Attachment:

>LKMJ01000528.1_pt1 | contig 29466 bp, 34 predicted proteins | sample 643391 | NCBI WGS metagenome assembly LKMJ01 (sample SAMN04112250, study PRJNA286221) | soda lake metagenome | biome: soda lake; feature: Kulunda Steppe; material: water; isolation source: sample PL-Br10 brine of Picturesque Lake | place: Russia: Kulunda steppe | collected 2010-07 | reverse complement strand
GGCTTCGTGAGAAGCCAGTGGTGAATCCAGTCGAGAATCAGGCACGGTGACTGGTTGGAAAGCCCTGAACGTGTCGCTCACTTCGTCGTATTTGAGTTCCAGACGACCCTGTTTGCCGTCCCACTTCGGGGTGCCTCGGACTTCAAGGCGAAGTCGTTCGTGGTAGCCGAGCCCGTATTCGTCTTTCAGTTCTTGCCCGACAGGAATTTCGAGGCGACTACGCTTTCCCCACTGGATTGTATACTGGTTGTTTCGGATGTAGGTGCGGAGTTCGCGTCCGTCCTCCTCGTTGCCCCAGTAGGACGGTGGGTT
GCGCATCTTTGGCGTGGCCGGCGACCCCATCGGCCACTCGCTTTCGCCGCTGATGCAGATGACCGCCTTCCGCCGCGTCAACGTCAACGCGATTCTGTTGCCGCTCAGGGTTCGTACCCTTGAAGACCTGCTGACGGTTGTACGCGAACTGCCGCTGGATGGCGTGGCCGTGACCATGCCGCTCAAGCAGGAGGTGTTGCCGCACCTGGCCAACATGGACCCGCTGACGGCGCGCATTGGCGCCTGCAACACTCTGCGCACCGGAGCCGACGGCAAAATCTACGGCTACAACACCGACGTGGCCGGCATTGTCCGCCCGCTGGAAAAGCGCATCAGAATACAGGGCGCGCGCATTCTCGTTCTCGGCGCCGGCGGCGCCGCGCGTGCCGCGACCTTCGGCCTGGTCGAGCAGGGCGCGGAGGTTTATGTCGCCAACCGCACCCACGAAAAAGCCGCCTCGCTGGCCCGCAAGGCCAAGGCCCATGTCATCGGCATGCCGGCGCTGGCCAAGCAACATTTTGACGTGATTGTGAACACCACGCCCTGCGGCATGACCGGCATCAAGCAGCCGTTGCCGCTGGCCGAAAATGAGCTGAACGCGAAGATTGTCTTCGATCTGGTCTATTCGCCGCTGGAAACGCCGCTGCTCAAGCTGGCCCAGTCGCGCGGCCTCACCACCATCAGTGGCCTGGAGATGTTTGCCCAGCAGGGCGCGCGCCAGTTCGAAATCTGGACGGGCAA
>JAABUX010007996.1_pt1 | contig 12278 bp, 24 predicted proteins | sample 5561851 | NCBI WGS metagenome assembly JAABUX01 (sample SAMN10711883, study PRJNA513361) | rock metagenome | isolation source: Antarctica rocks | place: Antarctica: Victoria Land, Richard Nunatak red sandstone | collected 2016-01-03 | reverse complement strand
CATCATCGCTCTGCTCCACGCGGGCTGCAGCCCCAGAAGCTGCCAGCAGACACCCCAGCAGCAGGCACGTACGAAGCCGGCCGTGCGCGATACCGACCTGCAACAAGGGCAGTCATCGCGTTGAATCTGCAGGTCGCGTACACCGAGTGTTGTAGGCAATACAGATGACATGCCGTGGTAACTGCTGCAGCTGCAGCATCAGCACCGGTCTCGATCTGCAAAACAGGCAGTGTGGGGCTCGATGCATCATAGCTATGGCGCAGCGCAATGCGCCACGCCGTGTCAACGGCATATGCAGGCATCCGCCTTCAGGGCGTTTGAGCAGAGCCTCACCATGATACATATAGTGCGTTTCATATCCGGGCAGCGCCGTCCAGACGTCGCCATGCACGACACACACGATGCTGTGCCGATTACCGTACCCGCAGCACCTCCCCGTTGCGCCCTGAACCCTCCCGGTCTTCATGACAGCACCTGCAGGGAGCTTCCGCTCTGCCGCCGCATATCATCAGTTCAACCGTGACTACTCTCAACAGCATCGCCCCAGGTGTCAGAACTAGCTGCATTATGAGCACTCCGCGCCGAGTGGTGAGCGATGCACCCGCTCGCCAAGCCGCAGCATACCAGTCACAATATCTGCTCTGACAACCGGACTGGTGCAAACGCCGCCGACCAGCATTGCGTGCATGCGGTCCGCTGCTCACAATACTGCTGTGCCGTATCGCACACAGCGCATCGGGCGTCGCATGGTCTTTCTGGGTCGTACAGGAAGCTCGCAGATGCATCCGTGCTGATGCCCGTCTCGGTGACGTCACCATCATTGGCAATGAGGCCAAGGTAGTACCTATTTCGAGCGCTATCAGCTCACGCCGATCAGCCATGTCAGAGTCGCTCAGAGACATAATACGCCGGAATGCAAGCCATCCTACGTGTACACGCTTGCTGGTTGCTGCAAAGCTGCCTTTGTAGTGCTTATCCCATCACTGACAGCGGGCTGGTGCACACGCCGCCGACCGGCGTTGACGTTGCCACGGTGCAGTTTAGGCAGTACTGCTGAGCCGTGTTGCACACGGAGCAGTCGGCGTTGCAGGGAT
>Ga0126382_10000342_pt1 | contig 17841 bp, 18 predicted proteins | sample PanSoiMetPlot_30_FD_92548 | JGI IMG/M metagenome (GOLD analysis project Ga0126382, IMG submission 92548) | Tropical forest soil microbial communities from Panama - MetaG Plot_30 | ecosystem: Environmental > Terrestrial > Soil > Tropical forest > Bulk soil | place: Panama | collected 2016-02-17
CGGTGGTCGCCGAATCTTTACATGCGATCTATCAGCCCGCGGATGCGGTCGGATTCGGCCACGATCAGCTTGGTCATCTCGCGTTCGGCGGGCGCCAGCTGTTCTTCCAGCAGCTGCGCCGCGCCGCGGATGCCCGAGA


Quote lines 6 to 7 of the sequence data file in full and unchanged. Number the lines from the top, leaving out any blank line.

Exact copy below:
>Ga0126382_10000342_pt1 | contig 17841 bp, 18 predicted proteins | sample PanSoiMetPlot_30_FD_92548 | JGI IMG/M metagenome (GOLD analysis project Ga0126382, IMG submission 92548) | Tropical forest soil microbial communities from Panama - MetaG Plot_30 | ecosystem: Environmental > Terrestrial > Soil > Tropical forest > Bulk soil | place: Panama | collected 2016-02-17
CGGTGGTCGCCGAATCTTTACATGCGATCTATCAGCCCGCGGATGCGGTCGGATTCGGCCACGATCAGCTTGGTCATCTCGCGTTCGGCGGGCGCCAGCTGTTCTTCCAGCAGCTGCGCCGCGCCGCGGATGCCCGAGA